Fuels: Backing Away From the Blend Wall

EPA's proposed biofuel volumes have implications for retailers, future fuels

Samantha Oller, Senior Editor/Fuels, CSP

In regard to E15, Gilligan cites continuing concern about whether the fuel storage infrastructure can handle it. While underground storage tanks can generally hold E15 without issue, some of the other infrastructure components—leak detectors, piping, adhesives, gaskets—may not. It could be very difficult for a retailer to identify a manufacturer of all components, he says, let alone whether they are certifiably compatible with E15.

“The juice doesn’t equal the squeeze,” he says. “If you have to invest $200,000 to $300,000 to replace underground components … you’re talking about breaking concrete, taking out lines, putting in new ones. … The margins just aren’t there to pay for it.”

That’s not to say retailers aren’t finding an opportunity in E15. More than 60 sites in a dozen states currently sell the blend. In December, Murphy USA began selling E15 at a site in Arkansas and, with nearly 1,200 total sites, has room to grow. Frohlich of Growth Energy says that even more retailers could be selling E15, but he contends that major oil has included burdensome rules in their franchise agreements as a roadblock. He cites the example of Scott Zaremba of Zarco USA, who chose to debrand after his fuel brand, Phillips 66, requested additional measures for selling E15 that could have undermined its sellability.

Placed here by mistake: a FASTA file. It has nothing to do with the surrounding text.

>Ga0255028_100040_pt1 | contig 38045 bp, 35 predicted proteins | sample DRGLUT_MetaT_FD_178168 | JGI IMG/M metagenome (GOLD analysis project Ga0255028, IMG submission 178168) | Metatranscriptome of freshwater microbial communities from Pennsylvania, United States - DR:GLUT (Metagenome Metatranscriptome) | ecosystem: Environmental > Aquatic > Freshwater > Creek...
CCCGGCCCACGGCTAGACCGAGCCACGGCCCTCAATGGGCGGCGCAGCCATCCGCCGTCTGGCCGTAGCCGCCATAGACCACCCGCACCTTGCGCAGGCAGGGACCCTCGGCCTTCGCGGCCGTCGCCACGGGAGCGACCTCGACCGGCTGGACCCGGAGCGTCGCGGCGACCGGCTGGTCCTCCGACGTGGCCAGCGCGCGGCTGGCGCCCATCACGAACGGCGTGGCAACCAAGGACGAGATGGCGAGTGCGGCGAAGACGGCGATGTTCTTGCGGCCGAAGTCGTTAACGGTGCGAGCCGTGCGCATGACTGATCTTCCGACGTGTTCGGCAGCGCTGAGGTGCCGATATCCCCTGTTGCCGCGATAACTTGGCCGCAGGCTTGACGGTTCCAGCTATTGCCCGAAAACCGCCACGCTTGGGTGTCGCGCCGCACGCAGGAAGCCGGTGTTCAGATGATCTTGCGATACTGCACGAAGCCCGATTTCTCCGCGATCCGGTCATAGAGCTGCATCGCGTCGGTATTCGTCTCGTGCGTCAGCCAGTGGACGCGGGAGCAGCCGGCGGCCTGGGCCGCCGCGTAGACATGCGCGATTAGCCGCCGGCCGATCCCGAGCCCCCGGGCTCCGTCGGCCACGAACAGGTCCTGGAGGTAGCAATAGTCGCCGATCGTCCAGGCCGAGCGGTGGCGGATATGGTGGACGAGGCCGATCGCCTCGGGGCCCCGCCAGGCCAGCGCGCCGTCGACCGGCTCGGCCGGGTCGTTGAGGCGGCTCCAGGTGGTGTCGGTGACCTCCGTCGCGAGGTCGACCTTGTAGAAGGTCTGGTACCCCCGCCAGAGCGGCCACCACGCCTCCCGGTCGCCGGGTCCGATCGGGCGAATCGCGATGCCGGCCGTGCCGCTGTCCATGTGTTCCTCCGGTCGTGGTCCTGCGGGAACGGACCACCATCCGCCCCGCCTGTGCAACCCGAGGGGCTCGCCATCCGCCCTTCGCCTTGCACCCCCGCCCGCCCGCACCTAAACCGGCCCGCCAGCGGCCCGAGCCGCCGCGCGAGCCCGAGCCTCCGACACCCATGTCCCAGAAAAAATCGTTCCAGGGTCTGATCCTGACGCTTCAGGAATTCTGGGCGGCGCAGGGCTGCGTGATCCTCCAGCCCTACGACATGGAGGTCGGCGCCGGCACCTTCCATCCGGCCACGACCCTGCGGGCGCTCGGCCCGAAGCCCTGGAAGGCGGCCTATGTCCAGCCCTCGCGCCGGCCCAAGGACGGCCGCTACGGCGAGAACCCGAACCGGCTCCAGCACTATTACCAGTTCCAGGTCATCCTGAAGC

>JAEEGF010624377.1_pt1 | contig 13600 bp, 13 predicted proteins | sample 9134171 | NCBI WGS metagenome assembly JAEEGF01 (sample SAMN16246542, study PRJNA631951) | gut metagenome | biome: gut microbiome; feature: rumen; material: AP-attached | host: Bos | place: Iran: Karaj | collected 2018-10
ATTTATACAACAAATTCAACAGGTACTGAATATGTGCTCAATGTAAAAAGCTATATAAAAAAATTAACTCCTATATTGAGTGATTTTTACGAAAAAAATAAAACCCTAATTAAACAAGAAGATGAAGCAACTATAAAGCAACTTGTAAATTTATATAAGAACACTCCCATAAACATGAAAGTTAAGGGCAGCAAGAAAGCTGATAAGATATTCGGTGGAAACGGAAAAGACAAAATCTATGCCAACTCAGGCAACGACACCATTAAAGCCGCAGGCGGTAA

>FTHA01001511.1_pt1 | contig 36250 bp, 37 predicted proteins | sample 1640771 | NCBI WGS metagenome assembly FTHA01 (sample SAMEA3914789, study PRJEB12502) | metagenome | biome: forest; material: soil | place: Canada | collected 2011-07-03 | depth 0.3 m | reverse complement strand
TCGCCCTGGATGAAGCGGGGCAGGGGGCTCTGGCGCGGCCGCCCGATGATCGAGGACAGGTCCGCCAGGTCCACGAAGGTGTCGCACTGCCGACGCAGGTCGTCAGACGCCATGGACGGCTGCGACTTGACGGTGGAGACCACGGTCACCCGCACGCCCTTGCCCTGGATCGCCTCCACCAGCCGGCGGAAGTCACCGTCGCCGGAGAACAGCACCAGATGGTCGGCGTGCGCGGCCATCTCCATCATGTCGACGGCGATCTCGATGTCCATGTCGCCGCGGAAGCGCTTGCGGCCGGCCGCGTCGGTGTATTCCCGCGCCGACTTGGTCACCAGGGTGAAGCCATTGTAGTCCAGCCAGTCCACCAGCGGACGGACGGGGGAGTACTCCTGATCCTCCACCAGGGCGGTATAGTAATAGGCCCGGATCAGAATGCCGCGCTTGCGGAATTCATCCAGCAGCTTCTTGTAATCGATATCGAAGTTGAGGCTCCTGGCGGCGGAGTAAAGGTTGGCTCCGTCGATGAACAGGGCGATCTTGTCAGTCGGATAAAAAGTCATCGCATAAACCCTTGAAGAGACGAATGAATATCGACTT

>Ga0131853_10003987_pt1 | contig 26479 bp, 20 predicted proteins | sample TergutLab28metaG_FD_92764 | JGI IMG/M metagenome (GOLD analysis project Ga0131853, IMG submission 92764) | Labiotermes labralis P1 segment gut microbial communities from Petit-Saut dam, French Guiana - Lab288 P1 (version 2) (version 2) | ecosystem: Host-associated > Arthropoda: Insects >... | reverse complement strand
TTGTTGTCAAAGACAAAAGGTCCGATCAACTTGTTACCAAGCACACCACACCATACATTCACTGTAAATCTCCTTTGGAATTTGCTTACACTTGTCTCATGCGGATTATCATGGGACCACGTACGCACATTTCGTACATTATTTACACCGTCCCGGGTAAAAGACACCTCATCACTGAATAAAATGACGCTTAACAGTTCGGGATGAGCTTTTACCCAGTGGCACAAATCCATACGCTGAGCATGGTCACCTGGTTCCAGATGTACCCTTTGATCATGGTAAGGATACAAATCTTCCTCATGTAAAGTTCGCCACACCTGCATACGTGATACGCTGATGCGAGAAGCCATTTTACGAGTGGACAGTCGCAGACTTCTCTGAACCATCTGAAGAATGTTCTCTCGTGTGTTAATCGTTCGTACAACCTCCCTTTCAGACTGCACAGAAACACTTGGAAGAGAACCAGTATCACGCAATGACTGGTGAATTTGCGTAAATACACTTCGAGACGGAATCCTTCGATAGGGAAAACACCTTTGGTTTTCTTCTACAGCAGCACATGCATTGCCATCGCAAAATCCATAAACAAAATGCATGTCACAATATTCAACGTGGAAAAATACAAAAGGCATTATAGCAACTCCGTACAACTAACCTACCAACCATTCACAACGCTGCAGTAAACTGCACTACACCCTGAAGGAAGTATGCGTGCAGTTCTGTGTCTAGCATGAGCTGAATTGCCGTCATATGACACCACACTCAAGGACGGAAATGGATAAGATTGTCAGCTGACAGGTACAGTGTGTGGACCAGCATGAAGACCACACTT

“It’s a difficult burden to overcome and buy out these contracts,” says Frohlich. “When they have that kind of control, it’s very easy to put a halt on it, instead of allowing retailers to install flex-fuel pumps or providing any incentives in terms of the infrastructure.”

While Eichberger acknowledges that renegotiating a contract can be complex, he believes this is not a true barrier to selling E15. Instead, he believes the biggest reason E15 has not rolled out faster is lack of demand: “Why would a retailer offer a fuel [that] is always a big investment when switching it out, when the level of consumer demand is so uncertain and so small?”

RIN Reaction